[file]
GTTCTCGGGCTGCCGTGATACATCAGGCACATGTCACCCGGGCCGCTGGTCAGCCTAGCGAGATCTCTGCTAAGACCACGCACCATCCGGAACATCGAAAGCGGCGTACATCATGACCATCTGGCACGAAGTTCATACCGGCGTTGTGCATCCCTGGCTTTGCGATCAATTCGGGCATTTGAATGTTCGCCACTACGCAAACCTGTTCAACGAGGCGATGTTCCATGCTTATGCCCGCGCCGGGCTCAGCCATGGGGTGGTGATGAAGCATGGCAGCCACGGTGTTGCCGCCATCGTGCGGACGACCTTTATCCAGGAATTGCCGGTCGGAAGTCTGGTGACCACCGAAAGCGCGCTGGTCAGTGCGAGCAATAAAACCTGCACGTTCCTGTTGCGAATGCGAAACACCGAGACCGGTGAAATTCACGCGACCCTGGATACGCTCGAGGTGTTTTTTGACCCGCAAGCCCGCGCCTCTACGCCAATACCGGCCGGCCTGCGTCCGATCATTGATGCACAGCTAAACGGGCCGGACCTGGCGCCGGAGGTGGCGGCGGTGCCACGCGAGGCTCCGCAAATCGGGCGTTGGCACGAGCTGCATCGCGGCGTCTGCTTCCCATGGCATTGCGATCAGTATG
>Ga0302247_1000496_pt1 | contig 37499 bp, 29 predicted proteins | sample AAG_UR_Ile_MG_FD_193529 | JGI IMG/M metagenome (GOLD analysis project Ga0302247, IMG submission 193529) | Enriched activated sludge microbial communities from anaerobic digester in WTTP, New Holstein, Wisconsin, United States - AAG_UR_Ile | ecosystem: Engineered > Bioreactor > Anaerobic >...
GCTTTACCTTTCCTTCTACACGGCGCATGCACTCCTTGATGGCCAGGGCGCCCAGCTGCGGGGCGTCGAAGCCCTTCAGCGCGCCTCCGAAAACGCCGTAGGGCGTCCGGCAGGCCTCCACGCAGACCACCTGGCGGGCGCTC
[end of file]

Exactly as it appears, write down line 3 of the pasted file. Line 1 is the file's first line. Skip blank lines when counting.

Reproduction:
GCTTTACCTTTCCTTCTACACGGCGCATGCACTCCTTGATGGCCAGGGCGCCCAGCTGCGGGGCGTCGAAGCCCTTCAGCGCGCCTCCGAAAACGCCGTAGGGCGTCCGGCAGGCCTCCACGCAGACCACCTGGCGGGCGCTC